Hindustan Times interviews Lal Khan: ‘Social revolution only way out’

The Indian Hindustan Times published an interview with Lal Khan in its Sunday edition of 21st October. In this newspaper, which claims to be the largest in the world with a circulation of 35 million, Lal Khan openly defends the ideas of socialist revolution.

The Indian Hindustan Times published an interview with Lal Khan in its Sunday edition of 21st October. In this newspaper, which claims to be the largest in the world with a circulation of 35 million, Lal Khan openly defends the ideas of socialist revolution.


‘Social revolution only way out'

PARAMITA GHOSH talks to Lal Khan, a Pakistani author and political activist who was in Delhi for the launch of his book Partition - Can it be Undone? The editor of the Asian Marxist Review, his is an alternative view on most of the burning issues between India and Pakistan

Who was Lal Khan? It is not your real name.

Hindustan Times interviews Lal Khan: ‘Social revolution only way out’ Lal Khan was the name of a sergeant in the British Indian army. He was my uncle and had been a prisoner of the Bolsheviks in 1919 when imperialist armies attacked the new Soviet state. As a child, I used to listen to his stories of how the Bolsheviks in times of food shortage stayed hungry but fed their Indian prisoners. I was impressed. In 1981, I had to choose a pen name to continue my work under the Zia dictatorship. I chose Lal Khan. Lal means red and an ideology. I have been writing under this name for more than 26 years, it would be useless to change the name now.

You've taken on the big boys of the Indian subcontinent - Gandhi, Nehru and Jinnah in your book. How did they influence the way the class picture of the subcontinent looks today?

Even the serious mouthpieces of British Imperialism conceded the clear class divide in the freedom movement. But these politicians could only play this role because the CPI leadership gave up the struggle under instructions of Stalinist Moscow whose bureaucracy was interested in a foreign policy "for the national interests of Russia" rather than following the Marxist-Leninist path of proletarian internationalism.

Your attitude to Gandhi overturns the popular perception. On the one hand, he is also the Bapu of minorities. On the other, in 1922, when Hindu soldiers from the Garhwal rifles refused to fire on an anti-imperialist demo by Muslims, your book talks of Gandhi opposing this act of non-violence.

The ideological basis of Gandhi's policies was confined within the parameters of semi-feudal, semi-capitalist social economic relations. All his political actions flow from this thought. Gandhi actually wanted a peaceful derailment of the class struggle. He might have had an honest sentiment to protect the Muslims but once the forces of reaction and communal hatred were unleashed, he failed to restrain them.

The Indian bourgeois can never lead a revolutionary struggle, said Leon Trotsky and even called Gandhi an artificial leader and a false prophet. Would you say the same of Jinnah? You mention an oyster dinner at the Waldorf hotel in 1933 when he laughed at the idea of Pakistan calling it impractical.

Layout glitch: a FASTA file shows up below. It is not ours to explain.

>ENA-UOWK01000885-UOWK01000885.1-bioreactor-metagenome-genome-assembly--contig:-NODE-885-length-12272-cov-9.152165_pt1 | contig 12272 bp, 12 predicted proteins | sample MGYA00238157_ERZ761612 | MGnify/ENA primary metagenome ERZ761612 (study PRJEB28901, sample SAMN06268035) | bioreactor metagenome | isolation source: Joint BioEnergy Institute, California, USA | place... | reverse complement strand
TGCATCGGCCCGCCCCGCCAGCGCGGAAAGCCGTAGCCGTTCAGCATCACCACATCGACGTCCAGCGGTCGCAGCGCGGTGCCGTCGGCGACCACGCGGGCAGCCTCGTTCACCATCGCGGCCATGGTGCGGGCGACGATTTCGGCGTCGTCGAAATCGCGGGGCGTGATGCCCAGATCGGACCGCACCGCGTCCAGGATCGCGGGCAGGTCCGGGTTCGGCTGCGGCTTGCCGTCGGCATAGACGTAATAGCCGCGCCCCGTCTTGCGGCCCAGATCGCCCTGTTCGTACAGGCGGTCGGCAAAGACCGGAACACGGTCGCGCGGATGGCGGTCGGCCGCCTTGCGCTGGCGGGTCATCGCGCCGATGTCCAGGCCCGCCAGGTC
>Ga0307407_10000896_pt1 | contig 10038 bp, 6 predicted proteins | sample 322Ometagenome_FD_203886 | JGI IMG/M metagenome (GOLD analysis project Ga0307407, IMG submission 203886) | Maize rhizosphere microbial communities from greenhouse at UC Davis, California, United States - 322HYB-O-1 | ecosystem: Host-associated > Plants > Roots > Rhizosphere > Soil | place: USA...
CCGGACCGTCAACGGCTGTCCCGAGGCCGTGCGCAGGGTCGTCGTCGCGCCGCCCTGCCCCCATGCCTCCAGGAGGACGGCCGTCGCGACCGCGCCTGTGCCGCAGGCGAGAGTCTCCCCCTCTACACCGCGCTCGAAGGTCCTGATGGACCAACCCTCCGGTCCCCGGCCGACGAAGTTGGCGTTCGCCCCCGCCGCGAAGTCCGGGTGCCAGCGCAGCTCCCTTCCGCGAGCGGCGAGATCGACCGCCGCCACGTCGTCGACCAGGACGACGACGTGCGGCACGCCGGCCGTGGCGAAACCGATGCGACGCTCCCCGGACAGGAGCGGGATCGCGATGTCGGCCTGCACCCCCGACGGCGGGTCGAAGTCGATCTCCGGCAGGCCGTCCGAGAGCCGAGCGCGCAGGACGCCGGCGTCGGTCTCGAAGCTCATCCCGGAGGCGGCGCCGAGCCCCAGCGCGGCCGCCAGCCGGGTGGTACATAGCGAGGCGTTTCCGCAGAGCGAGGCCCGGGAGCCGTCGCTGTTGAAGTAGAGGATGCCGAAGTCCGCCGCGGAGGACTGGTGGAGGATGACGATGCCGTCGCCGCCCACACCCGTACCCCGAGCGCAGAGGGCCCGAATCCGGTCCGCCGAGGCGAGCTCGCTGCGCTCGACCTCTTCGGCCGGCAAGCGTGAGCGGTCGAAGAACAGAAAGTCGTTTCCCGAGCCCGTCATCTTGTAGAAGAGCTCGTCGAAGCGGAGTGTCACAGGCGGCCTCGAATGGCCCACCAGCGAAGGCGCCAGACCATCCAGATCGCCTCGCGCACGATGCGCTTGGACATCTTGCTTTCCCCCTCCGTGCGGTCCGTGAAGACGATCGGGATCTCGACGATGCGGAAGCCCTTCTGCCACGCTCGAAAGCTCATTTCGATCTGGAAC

There were innumerable zigzags in that journey from the Waldorf hotel to the Karachi assembly in 1947. All leaders changed through the dynamics of the movement and dictates of the vested interests of the class they represented. Jinnah was vulnerable to that too. Although Trotsky didn't analyze him individually but from the point of view of his theory of permanent revolution, Trotsky's analysis of Jinnah would not have been any different from his analysis of Gandhi.

Pakistan has mostly been under military rule. It has had a democratically elected government thrice in 60 years. Is it a failure of Left politics that Marxism has never been an option, not even as an 'experiment?'

In 1968-69, there was a revolution in Pakistan. Workers occupied factories, peasants besieged the landed estates and the youth were on the streets. The Pakistan Peoples Party was a product of this revolution. Zulfigar Bhutto recognized that the character of the movement was socialist. In any case the basic fault lines in Pakistan are not between democracy and military or extremism and moderation. The fundamental contradiction is of class interests and no stability can come without resolving it.

In 2008, will we see a new direction to politics in Kashmir?

The ruling classes of India and Pakistan have used and abused the Kashmir issue for sixty years. They can't go to all-out war. Nor can they sustain peace. Their systems don't allow them much room. A voluntary socialist federation of the Indian subcontinent would be the only guarantee for a genuine freedom and emancipation of the Kashmiri oppressed.

In Pakistan, the military has, in a way, been an upholder of liberal will. Democratic parties like the PPP are corrupt and discredited. On the other hand, there are the religious rightist forces. Which way will Pakistan go?

Imperialism and religious obscurantism are two sides of the same coin. Mass movement is rejected by mainstream intellectuals in Pakistan. There is always a doom and gloom scenario preached by them. Social revolution is the only way out.

Indian and Pakistani Left - what's the traffic between the two?

There cannot be two separate revolutions in India and Pakistan. 5,000 years of common history is too strong to be cleaved by Partition. We can learn from each other's experiences. Obviously the opposition to the nuclear deal is positive. But from a Marxist point of view, it's not the most important of issue. The Left should try to understand that the basic character of the Indian revolution is not national democratic but socialist. The vote of the masses to the Left in the 2004 Indian elections was for a revolutionary change rather than to maintain status quo. Next time they will vote with their feet.

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